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A letter to calm race nerves

SandiBeach

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I read a piece of advice on tinamuir.com about writing a letter to yourself providing the advice you would tell a friend if they were having pre-race nerves.  So, this is my letter to self.  The letter is regarding an upcoming local 5K this weekend that I set as a pre-marathon goal race.  The pain of a 5K is some kind of special, and I always get more nervous for them than anything over 10 miles.  Plus, in the back of my mind, I want to place well, and maybe PR, and maybe break a time barrier that has always been slightly out of reach…, and so I spiral down the mental path of too much pressure about a race that should just be a test of my ability at this specific point in life, AND more importantly should just be FUN!!

Dear Sandibeach,

It is so exciting that your race is finally coming up this weekend and you can see how well your training is working!  You’ve worked very hard to regain all the running fitness (and then some) that was focused on other, more important things last year.  You are now in the best running (maybe even any) shape that you have ever been in! Yay for that no matter how fast you can race a 5K! 5Ks are difficult and its hard to make even small gains in time for the short distance, but you can feel the fitness in yourself.

You’ve seen the increases in pace over the last few weeks with the added 5K specific workouts.  I mean you ran a 6:36 mile as the final mile of a 4-mile tempo run without being at max effort.  That felt pretty awesome, didn’t it?!?! Less than a year ago you couldn’t run a single mile under 7 minutes, let alone one after three other hard miles.  Just look how far you have come in one year! 

Don’t compare yourself to anyone else, and don’t worry about who is going to show up, and whether there is a chance to place overall.  These things are out of your control, so stop wasting energy on them.  The race is your opportunity to see just how far you’ve come and provide an idea about how far you can go.  Push yourself to see what you can do, no need to waste energy on strategies to compete with other people, as that will not necessarily show you all that you can do, but will allow others to control you and your race.  The goal should be to execute your race for your best time, and the race results and the items out of your control will fall where they will.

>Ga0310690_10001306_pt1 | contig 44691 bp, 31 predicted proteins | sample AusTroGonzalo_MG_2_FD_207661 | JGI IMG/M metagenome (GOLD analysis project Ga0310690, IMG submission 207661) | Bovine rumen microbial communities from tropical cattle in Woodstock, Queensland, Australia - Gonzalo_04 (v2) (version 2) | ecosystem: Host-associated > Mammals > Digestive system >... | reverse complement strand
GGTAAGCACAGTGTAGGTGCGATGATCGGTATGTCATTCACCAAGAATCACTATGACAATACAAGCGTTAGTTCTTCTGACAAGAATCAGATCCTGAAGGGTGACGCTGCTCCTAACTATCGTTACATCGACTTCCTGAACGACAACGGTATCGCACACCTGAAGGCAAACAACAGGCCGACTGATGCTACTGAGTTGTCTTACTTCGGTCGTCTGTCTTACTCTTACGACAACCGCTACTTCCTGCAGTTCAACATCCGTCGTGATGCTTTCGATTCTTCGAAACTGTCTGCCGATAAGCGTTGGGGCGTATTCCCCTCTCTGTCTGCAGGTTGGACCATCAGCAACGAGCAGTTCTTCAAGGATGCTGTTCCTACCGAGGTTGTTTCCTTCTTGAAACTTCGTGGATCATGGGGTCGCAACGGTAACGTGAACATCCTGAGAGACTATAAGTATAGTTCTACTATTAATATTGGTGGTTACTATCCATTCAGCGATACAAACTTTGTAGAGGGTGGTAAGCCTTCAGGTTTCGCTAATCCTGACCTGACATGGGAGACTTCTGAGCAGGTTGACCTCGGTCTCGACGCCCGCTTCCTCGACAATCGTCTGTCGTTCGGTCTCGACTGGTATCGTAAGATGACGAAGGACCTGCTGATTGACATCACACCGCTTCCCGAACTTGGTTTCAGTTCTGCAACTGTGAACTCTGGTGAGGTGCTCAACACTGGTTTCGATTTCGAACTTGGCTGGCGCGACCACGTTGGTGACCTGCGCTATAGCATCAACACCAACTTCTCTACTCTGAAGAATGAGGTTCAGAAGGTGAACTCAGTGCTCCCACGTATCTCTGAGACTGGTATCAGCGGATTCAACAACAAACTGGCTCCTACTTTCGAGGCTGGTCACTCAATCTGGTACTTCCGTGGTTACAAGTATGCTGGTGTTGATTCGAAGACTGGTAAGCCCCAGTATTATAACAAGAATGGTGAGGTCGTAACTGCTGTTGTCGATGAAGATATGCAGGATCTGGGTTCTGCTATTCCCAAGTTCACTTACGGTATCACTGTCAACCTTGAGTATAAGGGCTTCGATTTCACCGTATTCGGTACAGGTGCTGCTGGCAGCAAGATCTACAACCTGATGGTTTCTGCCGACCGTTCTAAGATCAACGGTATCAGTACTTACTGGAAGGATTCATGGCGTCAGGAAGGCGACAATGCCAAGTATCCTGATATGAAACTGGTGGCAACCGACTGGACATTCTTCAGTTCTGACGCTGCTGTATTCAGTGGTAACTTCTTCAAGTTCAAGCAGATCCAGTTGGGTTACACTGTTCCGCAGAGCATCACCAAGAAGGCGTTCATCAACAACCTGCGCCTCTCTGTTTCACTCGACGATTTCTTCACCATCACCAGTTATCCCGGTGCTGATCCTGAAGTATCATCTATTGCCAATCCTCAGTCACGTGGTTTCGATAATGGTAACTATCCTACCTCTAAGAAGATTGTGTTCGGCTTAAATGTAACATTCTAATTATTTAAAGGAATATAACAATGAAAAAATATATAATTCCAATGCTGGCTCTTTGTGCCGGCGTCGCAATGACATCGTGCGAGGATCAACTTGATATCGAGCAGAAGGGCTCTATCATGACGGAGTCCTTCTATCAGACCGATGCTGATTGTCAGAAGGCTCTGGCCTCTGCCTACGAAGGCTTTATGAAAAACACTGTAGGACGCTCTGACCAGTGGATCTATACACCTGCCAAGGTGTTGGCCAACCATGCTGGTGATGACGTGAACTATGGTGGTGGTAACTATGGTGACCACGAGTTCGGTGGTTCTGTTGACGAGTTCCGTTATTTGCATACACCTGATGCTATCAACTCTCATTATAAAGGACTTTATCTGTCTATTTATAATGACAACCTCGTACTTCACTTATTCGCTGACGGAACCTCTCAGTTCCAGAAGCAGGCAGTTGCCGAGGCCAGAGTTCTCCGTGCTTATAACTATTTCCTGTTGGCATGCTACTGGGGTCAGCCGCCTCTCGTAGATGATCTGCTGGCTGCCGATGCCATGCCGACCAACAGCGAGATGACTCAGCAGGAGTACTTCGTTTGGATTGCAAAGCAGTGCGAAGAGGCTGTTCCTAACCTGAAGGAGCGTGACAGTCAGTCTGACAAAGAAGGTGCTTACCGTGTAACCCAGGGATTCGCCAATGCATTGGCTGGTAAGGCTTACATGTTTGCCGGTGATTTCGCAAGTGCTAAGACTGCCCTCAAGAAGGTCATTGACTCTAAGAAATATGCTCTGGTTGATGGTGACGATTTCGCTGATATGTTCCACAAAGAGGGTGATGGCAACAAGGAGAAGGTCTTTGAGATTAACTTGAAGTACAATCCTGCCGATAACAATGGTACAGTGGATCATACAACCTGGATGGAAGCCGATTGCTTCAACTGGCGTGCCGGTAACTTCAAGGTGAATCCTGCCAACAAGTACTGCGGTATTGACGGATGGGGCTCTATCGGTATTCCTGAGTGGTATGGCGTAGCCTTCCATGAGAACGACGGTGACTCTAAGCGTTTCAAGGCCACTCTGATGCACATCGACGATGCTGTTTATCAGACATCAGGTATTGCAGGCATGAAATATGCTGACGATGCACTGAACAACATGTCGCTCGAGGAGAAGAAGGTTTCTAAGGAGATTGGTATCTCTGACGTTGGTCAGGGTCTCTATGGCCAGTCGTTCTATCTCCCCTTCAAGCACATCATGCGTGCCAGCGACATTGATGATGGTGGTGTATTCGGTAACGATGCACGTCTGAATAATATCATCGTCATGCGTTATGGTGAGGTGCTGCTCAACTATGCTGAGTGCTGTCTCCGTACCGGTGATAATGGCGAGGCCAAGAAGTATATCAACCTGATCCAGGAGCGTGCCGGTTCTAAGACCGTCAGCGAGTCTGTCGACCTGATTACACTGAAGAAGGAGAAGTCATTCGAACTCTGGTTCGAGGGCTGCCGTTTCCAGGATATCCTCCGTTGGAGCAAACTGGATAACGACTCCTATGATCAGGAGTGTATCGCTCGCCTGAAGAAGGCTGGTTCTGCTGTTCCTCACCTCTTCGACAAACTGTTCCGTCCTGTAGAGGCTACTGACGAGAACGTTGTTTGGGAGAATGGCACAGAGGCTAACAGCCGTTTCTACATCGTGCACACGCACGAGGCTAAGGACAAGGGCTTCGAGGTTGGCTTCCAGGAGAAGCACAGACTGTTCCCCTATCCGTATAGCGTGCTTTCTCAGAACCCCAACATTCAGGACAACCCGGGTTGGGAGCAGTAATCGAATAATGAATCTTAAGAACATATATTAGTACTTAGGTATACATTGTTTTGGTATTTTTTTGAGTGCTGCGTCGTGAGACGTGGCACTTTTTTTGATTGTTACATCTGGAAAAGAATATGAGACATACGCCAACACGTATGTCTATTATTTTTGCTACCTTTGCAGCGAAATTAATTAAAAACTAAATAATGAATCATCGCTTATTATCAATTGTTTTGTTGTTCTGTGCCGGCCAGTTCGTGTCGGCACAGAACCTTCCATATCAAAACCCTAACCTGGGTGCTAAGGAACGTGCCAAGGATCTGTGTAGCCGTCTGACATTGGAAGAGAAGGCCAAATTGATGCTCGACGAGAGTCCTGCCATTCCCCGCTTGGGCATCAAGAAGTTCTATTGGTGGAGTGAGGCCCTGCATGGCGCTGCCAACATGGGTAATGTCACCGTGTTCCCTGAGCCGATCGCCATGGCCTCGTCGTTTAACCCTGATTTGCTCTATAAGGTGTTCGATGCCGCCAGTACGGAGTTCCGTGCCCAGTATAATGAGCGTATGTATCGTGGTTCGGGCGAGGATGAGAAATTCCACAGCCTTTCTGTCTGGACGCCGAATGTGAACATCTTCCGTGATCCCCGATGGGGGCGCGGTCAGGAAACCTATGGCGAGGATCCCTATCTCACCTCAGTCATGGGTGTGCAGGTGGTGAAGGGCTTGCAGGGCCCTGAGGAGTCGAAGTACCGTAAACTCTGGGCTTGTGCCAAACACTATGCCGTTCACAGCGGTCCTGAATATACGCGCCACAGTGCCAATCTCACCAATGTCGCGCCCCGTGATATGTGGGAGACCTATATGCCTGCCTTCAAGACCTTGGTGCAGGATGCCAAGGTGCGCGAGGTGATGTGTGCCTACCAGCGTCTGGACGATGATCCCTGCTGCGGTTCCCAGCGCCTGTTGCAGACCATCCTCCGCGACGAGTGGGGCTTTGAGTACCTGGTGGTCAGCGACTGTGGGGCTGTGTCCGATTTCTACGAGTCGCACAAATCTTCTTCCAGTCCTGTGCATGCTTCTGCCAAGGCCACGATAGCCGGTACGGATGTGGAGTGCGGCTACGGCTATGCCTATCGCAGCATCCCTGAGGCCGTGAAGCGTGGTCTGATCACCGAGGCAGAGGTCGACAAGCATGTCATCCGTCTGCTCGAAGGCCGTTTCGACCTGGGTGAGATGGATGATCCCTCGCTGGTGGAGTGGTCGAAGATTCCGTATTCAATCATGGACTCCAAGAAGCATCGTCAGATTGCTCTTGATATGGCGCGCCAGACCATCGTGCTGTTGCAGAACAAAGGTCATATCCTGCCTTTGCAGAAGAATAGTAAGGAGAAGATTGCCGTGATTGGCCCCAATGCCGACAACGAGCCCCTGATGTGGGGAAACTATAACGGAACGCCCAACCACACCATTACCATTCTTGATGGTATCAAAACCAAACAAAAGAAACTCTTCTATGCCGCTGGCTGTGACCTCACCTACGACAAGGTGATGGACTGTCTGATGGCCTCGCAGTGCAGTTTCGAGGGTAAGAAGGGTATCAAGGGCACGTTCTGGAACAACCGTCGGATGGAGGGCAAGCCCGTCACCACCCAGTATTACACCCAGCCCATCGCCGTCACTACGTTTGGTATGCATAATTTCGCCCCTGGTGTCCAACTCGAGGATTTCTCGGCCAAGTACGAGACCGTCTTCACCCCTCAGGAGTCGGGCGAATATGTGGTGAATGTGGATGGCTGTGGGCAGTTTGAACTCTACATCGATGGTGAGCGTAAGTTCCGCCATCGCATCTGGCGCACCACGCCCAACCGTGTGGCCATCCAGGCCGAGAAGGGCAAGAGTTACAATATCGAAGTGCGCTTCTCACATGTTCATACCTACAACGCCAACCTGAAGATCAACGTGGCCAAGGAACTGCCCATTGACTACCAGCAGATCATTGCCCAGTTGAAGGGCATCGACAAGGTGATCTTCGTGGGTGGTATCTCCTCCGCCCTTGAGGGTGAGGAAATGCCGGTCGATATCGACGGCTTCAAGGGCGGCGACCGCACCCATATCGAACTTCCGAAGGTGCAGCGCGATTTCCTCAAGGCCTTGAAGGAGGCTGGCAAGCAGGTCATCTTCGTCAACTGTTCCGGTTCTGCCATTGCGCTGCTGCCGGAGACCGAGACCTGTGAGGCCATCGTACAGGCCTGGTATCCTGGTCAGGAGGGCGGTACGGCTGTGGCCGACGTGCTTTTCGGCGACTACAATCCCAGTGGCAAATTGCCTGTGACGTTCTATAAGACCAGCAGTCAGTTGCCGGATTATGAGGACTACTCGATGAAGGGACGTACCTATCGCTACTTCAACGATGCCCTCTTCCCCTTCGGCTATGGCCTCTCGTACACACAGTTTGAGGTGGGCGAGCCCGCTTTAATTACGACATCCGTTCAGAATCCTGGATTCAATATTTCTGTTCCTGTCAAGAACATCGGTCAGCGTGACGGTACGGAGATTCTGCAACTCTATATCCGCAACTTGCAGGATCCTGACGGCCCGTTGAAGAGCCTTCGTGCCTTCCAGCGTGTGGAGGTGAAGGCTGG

Don’t doubt your abilities.  You can do hard things.  The race will hurt, but you can push through.  Embrace the hard to see how far you have come and discover the impacts of the training plan.  Think of the training plan as the hypothesis of a big science experiment and the race as the results of that experiment.  After the race, you can draw conclusions and develop a new hypothesis/training plan.  You would be selling yourself and the training plan short if you don’t just go out a run the best race you can run.  This is your chance to show off the abilities of the plan and the work you have put into following the plan.  The race is the finish line.  The hard part is done, and now is the time to SHINE, celebrate, and feel the results of the work payoff.  Go out there, be smart, and run the race that the training has made you capable of and that the conditions of the day will allow (whatever the results may show)!

Sincerely,

Your BIGGEST fan!

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Nice. I'll just add one piece of practical advice for your friend/self. The shorter the race, the more important the warm up. There's no time in a 5K to spend any of it getting into race mode. Make sure your heart, legs and lungs are ready to run hard when the gun goes off.

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On 9/26/2019 at 2:56 PM, Dave said:

Nice. I'll just add one piece of practical advice for your friend/self. The shorter the race, the more important the warm up. There's no time in a 5K to spend any of it getting into race mode. Make sure your heart, legs and lungs are ready to run hard when the gun goes off.

Thank you for the advice!  I needed it to reinforce that a warm up was a good idea since I never tried doing more that a couple of jumps in place before other races.  I may have done a little too much though, given the warm and humid weather conditions that I didn't realize were happening until I was dripping with sweat after a mile jog.  Ha! Working on the RR now. 

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